Skip to main content
You have permission to edit this article.


  • Updated
  • 0

Gary Moeller's line of work must be one of the very few in which a person can be intensely examined for first impressions at a place where he has spent 18 of his previous 21 years.

But the still brand-new coach at the University of Michigan - he will remain brand-new up to the kickoff of the Wolverine season at South Bend, Ind., on Saturday night - can expect to be scrutinized in areas from the approach to his passing game to whether he has the good sense to keep kickoffs out of the hands of Notre Dame's Raghib Ismail.That scrutiny is understandable at a school that has had just nine other head football coaches in this century, three of whom led Big Ten conference championship teams in their first season.

For this Michigan team to add Moeller's name to the list of Fielding H. Yost, Bennie Oosterbaan and Bo Schembechler, all the Wolverines need to do is become the first team in conference history to win a third consecutive undisputed championship.

And first, before the beginning of conference business three weekends away, Moeller can ease into his schedule with a nationally televised game against the No. 1-ranked Fighting Irish, a team that Schembechler's Wolverines have not defeated in the last three games.

``I'm excited, yet extremely nervous,' Moeller said. ``I guess sometimes as a coach you can start thinking about bad things happening. That's the thing I'm trying to stay away from.'

That thinking is understandable, too, in the first weeks of a season that has already been unkind to coaches making early impressions.

At Alabama, where Gene Stallings became the third in line to attempt to satisfy the worshippers of Bear Bryant, the Crimson Tide lost to Southern Mississippi at Legion Field in Birmingham.

At Kentucky, Bill Curry, who had been the second in that Alabama line before leaving last winter, began the next stage of his coaching career with a narrow victory over Central Michigan and a loss to Rutgers. And at Clemson, where Ken Hatfield was brought in to clean up the remains of the successful but tarnished Danny Ford era, the Tigers enjoyed a scrimmage against Long Beach State before suffering the ignominy of becoming the first team in school history to lose to Virginia.

With those disappointments in the background, and with Notre Dame Stadium as a backdrop, Moeller has a right to be aware of his nerves. ``It's not a live-or-die situation,' he said, ``but as a new coach, you want to get off on the right foot, too. It helps your morale.'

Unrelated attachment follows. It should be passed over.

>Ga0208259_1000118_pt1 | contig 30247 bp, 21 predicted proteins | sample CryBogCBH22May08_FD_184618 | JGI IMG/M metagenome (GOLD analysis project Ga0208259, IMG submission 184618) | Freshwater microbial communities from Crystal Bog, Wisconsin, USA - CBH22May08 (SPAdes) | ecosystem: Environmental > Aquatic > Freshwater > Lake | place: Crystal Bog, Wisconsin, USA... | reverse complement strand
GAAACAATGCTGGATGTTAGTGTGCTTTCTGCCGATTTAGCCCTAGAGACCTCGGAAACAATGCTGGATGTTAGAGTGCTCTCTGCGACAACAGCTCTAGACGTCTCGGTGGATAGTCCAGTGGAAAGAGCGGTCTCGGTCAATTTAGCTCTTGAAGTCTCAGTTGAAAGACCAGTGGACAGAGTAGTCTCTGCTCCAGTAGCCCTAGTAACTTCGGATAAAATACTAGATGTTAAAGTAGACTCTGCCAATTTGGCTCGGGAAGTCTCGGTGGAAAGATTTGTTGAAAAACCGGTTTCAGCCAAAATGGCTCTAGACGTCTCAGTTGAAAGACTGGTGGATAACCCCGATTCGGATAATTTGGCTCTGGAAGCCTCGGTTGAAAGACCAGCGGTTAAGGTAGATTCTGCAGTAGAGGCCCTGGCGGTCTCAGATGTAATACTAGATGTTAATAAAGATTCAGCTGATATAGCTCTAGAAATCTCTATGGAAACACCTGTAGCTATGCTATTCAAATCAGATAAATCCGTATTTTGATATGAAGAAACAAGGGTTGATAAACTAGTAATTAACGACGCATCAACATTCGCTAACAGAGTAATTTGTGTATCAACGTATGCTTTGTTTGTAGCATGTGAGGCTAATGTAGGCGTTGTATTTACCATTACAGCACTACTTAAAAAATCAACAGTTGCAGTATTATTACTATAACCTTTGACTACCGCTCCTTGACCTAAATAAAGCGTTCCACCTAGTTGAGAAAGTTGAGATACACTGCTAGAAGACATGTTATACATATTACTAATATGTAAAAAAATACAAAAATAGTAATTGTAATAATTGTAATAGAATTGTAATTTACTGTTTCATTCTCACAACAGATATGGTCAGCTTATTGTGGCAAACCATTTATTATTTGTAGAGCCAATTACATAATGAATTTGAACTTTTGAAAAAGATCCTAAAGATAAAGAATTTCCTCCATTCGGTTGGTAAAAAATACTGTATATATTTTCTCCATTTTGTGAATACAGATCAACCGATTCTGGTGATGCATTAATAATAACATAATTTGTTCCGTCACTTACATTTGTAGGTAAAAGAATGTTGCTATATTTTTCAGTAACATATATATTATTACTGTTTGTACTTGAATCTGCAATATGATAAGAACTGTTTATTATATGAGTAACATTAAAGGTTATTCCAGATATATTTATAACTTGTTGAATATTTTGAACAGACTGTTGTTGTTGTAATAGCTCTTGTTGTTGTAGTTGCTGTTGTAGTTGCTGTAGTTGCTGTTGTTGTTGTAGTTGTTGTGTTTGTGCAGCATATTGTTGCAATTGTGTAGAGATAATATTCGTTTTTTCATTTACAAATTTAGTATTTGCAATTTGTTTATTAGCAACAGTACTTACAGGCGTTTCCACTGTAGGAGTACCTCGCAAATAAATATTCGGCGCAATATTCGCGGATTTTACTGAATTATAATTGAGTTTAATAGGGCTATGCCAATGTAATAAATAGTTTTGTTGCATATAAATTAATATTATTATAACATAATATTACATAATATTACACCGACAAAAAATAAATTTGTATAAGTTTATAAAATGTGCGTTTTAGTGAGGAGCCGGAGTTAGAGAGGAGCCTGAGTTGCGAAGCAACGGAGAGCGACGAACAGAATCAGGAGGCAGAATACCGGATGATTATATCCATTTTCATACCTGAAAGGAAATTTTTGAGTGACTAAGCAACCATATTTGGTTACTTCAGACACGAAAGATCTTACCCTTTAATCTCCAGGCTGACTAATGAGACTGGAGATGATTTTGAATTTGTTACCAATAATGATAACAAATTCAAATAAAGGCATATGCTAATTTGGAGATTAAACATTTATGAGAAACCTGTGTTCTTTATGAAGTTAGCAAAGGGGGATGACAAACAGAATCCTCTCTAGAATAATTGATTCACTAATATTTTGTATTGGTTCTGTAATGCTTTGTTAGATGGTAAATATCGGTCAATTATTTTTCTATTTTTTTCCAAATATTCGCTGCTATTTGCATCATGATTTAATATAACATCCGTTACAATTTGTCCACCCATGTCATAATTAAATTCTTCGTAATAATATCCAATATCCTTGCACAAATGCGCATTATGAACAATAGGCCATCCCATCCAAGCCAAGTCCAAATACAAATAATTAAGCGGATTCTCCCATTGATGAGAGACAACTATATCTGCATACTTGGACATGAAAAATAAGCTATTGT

It also helps the critics. Moeller's only previous experience as a head coach, overseeing an Illinois program with hopes that exceeded its resources at the time, began with a 37-9 loss to Michigan in 1977. Three years later, after a record of 6-24-3 at Champaign, Moeller was back together with Schembechler, an assistant coach at Ohio State when Moeller played there and the head coach at Miami of Ohio when Moeller first became a college assistant in 1967.

At Michigan, Moeller has been a defensive coordinator and an offensive coordinator. He has been responsible, at various times, for defensive ends and quarterbacks.

He was placed in charge in the spring of 1976, after Schembechler first underwent heart surgery, and again for the 1988 Hall of Fame Bowl, a victory over Alabama that followed the head coach's second heart operation.

But those times were nothing like this. ``It's just the time you're away from the things you know you should be doing,'Moeller said. Several years ago, when Barry Switzer was asked about his contribution to the Sooner program, he mentioned the contributions of his assistants but added that the collection of all-Americans had not fallen out of the sky and landed on Owen Field.

The week of Moeller's first game in his new old place, he joked about head coaches who delegate so many tasks that they are free to play golf.

``I don't want to be that kind of coach,' he said. ``I really like to coach.'

Moeller's involvement with the offense creates an unknown for Notre Dame.

``What you don't want to do,' said Lou Holtz the Notre Dame coach, ``is say: 'What if they do this? What if they do that?''

One thing the Irish can count on is that Elvis Grbac, the 6-foot-5-inch second-year quarterback who suddenly gave the Wolverines another dimension in the game last year at Ann Arbor, will be a factor from the start of the game.

Be the first to know

* I understand and agree that registration on or use of this site constitutes agreement to its user agreement and privacy policy.

Related to this story

Most Popular

Get up-to-the-minute news sent straight to your device.


Breaking News